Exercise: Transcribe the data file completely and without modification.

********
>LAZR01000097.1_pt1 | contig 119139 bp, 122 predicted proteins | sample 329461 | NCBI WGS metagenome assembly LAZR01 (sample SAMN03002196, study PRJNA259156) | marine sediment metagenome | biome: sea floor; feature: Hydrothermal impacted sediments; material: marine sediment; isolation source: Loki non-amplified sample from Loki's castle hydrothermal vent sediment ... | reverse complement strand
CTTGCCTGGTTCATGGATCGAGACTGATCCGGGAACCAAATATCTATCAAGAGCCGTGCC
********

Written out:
>LAZR01000097.1_pt1 | contig 119139 bp, 122 predicted proteins | sample 329461 | NCBI WGS metagenome assembly LAZR01 (sample SAMN03002196, study PRJNA259156) | marine sediment metagenome | biome: sea floor; feature: Hydrothermal impacted sediments; material: marine sediment; isolation source: Loki non-amplified sample from Loki's castle hydrothermal vent sediment ... | reverse complement strand
CTTGCCTGGTTCATGGATCGAGACTGATCCGGGAACCAAATATCTATCAAGAGCCGTGCC